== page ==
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“Pull the Zipper”

In my last blog post (see here) I mentioned an essential prerequisite for procurement excellence: integration of sourcing and P2P. In this post I will elaborate on the way sourcing and P2P can collaborate to ensure successful contract implementation.

Procurement theory tends to give the impression that a sourcing project and contract implementation are sequential processes. In all fairness, I must confess that I’m also guilty of doing that. It indeed seems to make much sense: a sourcing project results in a signed contract with a supplier and subsequently this contract is implemented to make it available for the organization to order from. In practice this is the most common way of working, despite the fact that these steps should not be conducted sequential, but in parallel and closely integrated. The figure below demonstrates this.

Zipper ENG

The figure shows, from left to right, the main steps that must be taken from the start of a sourcing project until the moment that a procurement contract is available for the organization. It also displays the responsibilities of both category management and procurement operations (the function responsible for managing the P2P platform, consisting of processes, systems and supporting services). The used metaphor is a zipper, the pinnacle of optimal integration. Further closing the zipper results in an intensified collaboration of the disciplines, and with that to a more effective contract implementation.

The approach that I see most in practice though, is an almost complete separation of category management and procurement operations. A category buyer reports to procurement operations that there is a new contract, and that’s the end of it for him. Subsequentially it is procurement operation’s task to implement the contract. This might involve adding the products or services of this supplier to an electronic catalog. Next to that the proper procedure for ordering and invoicing needs to be aligned with the supplier. Many times this is a cumbersome process that could have been much easier if the category buyer and procurement operations would have been in close contact at an earlier stage. A few examples:

  • From an efficiency perspective, we prefer to submit purchase orders in an electronic format and receive invoices digitally. The supplier proves to be unable to do this and – now that the contract has been signed – might be disinclined to invest in the required technology. This would have come to light earlier if it had been a mandatory requirement in the request for quotation. At that stage the supplier might have been more willing to make an investment, or perhaps another supplier would have come out the winner.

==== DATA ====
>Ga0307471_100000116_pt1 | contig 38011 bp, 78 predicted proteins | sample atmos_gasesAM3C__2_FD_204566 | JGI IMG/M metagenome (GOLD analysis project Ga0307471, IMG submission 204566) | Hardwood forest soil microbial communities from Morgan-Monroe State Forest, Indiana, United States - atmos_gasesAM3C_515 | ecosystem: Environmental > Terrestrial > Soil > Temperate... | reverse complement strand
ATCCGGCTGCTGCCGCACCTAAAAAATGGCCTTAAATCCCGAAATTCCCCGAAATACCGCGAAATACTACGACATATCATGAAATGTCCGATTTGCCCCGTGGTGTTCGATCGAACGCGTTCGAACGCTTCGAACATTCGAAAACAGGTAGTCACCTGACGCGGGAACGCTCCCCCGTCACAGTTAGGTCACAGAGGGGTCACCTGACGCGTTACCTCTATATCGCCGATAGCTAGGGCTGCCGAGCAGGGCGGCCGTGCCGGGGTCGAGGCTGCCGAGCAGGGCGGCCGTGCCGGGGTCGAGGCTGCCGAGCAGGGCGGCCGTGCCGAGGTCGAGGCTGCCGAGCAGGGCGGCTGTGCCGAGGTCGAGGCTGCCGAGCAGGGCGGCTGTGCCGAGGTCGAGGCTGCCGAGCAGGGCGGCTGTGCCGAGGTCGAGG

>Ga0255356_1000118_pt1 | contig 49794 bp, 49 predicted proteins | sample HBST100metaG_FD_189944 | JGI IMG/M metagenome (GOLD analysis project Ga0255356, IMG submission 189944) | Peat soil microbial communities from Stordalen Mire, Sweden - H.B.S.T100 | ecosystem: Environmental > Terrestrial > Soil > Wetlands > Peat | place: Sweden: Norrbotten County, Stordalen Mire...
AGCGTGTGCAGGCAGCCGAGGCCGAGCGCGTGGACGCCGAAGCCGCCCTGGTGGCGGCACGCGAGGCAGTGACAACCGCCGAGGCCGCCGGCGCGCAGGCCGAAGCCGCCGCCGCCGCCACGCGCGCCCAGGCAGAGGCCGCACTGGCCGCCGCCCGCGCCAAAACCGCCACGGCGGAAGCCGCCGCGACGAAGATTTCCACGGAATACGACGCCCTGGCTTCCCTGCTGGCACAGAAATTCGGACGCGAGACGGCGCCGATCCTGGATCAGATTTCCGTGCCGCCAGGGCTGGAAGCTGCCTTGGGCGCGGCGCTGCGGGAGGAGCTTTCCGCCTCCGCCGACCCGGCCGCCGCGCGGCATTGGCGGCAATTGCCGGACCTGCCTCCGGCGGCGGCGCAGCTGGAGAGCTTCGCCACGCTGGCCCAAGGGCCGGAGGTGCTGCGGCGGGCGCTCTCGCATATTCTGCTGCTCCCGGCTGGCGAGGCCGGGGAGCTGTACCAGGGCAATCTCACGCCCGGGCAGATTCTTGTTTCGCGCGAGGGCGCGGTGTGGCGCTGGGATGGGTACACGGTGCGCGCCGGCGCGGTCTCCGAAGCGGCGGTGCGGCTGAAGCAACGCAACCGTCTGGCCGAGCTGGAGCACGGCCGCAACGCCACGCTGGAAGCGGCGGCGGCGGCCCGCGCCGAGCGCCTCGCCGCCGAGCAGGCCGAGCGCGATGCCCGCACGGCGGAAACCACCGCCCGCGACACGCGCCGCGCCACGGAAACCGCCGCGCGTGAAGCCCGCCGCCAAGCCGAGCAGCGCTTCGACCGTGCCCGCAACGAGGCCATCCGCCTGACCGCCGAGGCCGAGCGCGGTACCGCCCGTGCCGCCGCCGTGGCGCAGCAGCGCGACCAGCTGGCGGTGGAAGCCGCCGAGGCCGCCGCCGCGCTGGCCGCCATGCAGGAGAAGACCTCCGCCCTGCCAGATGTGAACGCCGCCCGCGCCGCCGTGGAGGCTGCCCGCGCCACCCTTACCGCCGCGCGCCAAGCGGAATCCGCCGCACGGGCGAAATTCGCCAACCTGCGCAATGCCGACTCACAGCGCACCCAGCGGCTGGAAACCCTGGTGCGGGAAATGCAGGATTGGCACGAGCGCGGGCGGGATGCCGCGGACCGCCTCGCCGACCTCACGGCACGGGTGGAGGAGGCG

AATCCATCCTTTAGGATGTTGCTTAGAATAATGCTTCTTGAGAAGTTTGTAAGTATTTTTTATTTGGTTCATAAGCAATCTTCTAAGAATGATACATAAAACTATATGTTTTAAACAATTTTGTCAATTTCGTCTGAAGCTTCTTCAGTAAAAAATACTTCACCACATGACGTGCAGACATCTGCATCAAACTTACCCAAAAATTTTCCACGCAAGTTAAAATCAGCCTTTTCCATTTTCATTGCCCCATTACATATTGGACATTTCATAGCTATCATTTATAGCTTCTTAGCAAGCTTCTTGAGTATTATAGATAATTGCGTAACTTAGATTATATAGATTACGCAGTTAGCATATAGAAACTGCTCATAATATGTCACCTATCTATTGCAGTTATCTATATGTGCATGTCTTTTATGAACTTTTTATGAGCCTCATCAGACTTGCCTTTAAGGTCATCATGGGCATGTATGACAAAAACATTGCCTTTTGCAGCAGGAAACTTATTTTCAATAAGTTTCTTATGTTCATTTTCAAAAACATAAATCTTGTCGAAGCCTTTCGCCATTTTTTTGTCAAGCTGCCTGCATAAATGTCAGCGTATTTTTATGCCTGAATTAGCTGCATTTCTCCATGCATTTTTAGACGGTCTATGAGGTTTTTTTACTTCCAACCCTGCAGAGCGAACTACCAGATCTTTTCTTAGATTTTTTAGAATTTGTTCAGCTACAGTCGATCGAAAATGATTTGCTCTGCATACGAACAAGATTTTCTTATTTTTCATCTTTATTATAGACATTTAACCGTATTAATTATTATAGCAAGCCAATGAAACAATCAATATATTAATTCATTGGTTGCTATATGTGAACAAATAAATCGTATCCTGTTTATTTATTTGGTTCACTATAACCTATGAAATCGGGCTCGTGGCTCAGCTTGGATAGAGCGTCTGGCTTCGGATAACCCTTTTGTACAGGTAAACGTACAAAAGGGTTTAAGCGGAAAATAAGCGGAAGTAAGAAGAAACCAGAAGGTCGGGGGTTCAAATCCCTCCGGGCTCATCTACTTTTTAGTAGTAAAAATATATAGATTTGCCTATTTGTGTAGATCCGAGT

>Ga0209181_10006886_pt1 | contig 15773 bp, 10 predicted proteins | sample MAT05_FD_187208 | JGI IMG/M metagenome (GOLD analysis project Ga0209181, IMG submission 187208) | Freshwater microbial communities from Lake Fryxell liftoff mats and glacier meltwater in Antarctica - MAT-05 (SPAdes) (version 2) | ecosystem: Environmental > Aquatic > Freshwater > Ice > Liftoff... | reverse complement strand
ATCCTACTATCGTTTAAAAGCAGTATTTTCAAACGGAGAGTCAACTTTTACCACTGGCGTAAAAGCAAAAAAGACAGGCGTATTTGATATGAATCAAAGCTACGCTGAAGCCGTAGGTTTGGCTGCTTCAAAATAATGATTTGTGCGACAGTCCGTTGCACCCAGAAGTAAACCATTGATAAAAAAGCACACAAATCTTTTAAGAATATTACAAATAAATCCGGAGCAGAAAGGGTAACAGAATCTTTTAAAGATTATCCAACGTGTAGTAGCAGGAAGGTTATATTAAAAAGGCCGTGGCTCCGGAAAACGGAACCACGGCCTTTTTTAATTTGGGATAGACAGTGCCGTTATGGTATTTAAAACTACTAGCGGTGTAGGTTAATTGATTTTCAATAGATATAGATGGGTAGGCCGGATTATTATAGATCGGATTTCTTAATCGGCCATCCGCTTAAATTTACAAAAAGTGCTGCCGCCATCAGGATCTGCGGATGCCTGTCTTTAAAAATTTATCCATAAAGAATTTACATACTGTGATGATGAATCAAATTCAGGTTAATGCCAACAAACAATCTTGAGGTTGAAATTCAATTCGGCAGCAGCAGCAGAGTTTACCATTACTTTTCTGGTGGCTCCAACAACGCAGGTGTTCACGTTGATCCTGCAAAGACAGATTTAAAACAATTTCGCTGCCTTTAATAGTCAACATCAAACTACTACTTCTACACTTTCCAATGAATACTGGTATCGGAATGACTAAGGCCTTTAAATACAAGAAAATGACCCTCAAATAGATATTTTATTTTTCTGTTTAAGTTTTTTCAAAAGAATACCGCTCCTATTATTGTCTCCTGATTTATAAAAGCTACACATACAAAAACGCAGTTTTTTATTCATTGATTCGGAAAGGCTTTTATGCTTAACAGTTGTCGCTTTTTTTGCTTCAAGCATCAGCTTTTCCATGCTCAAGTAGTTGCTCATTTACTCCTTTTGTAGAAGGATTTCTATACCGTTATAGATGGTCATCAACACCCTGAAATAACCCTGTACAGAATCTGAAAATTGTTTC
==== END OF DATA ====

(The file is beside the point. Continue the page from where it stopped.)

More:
• The order and invoicing process are configured in such a way that most of the process runs fully automated. It is important that the commercial conditions that are negotiated between buyer and supplier are supported by the system. If this is not the case, manual intervention might be required for ordering and invoicing. This situation can be avoided by alignment between buyer and procurement operations prior to signing the contract.
  • To facilitate ordering based on a contract, it is recommended to add products or services to an electronic catalog. In most cases, this requires input from the supplier. It is wise to make this part of the contract negotiations. In that phase, the potential supplier is most inclined to agree with procedures stipulating his contribution to content management.

These examples illuminate that procurement excellence will prove to be an illusion without integration of sourcing and P2P. Negotiating and closing contracts, and implementation of them should not be disparate, sequential activities, but deeply integrated processes. This requires an intense, warm relationship between sourcing and P2P. The only thing that is needed to achieve just that is closing the zipper a bit further.

 

Martin Putters

(This article was published earlier on Lakran.com on September 30th, 2014)